Equals durable, custom-colored upholstery fabric for less than five dollars per yard. Can’t beat that deal with a stick.
Dying dropcloths, or any fabric, is super easy. Just follow the package directions. Here’s my much less concise version:
- Fill your washing machine with hot water
- Add dye, let it swish around in there for a while to mix
- Add your wet, unfolded fabric to the mix (after repeating this process several times, I started skipping the pre-wetting altogether and never looked back)
- Reset the machine to the beginning of the wash cycle and let it swish around for a while
- Stop the machine before it starts spinning/draining and check to see how your fabric is looking. If you’re not sure it’d dark enough let it sit in the water a while longer. Set a timer so you don’t forget it.
- Let the machine drain and make sure the rinse cycle is set to cold. Check as it’s rinsing to see if there’s a lot of dye in the water. You may need to run in through the rinse cycle again until the water is clear.
- Wash in hot water with detergent
- Pop your fabric in the dryer and run an empty load through the washing machine with hot water and detergent, and maybe even bleach. I was out of bleach so I didn’t use any and it turned out okay.
Lucky for me I’ve got an old-school top-loading machine. I yearn for a sleek and efficient front-loader but in this case I was grateful for the ability to pull the fabric out and check it before letting all the dye go down the drain.
But alas, getting the perfect shade was not as easy as I had originally planned. I was going for a nice, deep charcoal gray. I figured it wouldn’t look too matchy-matchy with my oatmeal-colored sofa and would maybe do a good job of hiding stains and cat hair. The only grayish options at Hobby Lobby were Pearl Gray, which looked a little pale to me, and black. I opted for the black, figuring I’d only use half the bottle and end up with gray. Sounds great, right? Not so much. This is what I ended up with:
Lavender! Lovely plant, terrible upholstery color. Turns out the black had a purple base, so weakening it gave me pastel purple instead of the moody gray I was going for. Total bummer. I thought and thought about what to do next. I really wanted my gray to have more of a blue undertone. In a stroke of genius I got out my acrylic paints and whipped up a shade of lavender, then added some navy blue to see what would happen. Voila! A lovely greige. Off to Hobby Lobby I went for some navy blue dye, and after repeating the steps above with lavender fabric + blue dye I had this…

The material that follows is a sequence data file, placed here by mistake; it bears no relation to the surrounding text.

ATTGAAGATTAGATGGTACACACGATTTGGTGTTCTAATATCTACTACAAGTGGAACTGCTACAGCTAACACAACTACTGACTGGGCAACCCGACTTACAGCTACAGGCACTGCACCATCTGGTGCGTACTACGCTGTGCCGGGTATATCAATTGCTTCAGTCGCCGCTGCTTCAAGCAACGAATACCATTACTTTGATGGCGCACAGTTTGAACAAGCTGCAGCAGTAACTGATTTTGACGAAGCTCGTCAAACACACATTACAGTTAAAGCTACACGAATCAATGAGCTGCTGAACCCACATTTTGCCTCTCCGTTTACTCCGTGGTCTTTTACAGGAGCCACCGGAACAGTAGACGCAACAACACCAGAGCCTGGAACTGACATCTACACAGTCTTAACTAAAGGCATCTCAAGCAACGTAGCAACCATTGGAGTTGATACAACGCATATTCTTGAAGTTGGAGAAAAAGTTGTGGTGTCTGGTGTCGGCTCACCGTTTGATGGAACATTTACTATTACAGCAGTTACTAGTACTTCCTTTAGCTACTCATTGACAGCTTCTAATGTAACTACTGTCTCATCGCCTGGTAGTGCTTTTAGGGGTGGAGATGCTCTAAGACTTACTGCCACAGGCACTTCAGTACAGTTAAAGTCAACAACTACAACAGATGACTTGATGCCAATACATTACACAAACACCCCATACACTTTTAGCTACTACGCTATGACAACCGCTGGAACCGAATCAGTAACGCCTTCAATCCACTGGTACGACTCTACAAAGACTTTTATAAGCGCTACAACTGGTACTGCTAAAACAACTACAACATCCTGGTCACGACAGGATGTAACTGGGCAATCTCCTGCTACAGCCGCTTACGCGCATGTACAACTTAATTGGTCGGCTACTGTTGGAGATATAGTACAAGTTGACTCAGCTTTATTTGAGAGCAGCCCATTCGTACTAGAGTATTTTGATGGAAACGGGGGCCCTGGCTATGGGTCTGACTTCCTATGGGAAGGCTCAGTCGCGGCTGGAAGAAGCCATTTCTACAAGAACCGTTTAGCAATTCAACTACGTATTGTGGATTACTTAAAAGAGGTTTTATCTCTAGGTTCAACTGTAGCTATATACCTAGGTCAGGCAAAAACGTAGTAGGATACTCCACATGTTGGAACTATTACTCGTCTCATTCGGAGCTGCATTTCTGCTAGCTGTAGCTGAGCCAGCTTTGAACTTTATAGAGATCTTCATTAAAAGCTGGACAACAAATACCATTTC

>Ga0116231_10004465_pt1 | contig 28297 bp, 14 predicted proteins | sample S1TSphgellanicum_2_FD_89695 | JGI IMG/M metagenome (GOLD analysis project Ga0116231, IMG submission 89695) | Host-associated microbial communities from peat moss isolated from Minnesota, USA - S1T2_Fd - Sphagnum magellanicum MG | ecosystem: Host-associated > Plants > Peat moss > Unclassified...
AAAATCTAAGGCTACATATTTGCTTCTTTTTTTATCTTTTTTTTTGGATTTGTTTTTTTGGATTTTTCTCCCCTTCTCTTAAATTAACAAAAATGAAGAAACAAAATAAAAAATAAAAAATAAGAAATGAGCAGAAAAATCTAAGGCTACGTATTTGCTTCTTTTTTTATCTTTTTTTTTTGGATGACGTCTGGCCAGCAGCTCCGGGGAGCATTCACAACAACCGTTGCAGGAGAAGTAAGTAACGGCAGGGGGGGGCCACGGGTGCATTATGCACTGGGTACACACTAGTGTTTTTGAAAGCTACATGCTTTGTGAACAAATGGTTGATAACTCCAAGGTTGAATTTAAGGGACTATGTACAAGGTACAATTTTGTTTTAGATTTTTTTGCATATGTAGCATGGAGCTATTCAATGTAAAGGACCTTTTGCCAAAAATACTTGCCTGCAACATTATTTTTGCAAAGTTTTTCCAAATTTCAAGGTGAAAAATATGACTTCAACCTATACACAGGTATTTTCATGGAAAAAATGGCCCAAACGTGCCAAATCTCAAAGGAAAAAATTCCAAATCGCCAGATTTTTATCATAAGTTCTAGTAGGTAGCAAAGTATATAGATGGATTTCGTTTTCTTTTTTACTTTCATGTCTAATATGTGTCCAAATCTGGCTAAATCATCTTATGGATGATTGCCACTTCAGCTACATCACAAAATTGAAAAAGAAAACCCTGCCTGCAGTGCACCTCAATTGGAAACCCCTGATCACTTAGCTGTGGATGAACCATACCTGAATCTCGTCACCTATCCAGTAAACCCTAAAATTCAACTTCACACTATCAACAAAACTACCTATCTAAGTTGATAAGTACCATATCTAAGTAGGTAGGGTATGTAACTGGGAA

Darker purple dropcloths. Terrible. I was starting to worry I’d have to toss these dropcloths and start over with fresh ones, but giving up isn’t really my style so I persevered. I did some googling, consulted Rit’s own guide for creating custom colors (which I should have done in the first place) and decided, prepare yourselves people, to try dying them orange.
One package of sunshine orange dye later I had this:
I’m not gonna act like there’s not a tiny bit of lavender in there, because there totally is. But the orange cancelled out most of the purple and while it’s not my dream gray, I’m totally okay with it. I even think it’s a nice, warm contrast to the cooler, more greeny blueish gray on the wall behind it. And now that I’ve got that mauve fabric outta there, I’m loving it even more. Here’s a sneak peak midway through the reupholstery process, to give you an idea of how the fabric looks in action:
Lookin good, huh? Now here’s the bad news: I really underestimated how much fabric I would need. Poor judgement combined with significant shrinkage from all that washing and drying means that my three 5×7 dropcloths (which each shrunk to about 4×4) were only enough to cover one chair. Now I’ve gotta pick up some more dropcloths and try to retrace my footsteps in creating an identical (or very close) shade of gray.
So, on the agenda for after work today:
- go to Lowe’s for more dropcloths and more staples (I’m out)
- grab some more dye from Hobby Lobby
- dye my new dropcloths, try to recreate my genius
- finish stapling up chair #1
And the rest of this week:
- teach myself how to sew a box cushion for chair #1
- cut fabric for, reupholster, and sew box cushion for chair #2
I’m exhausted just thinking about it. I’m so glad I tore chair #2 apart before I could talk myself out of it, because I would totally just leave it mauve for another six months or so at this point.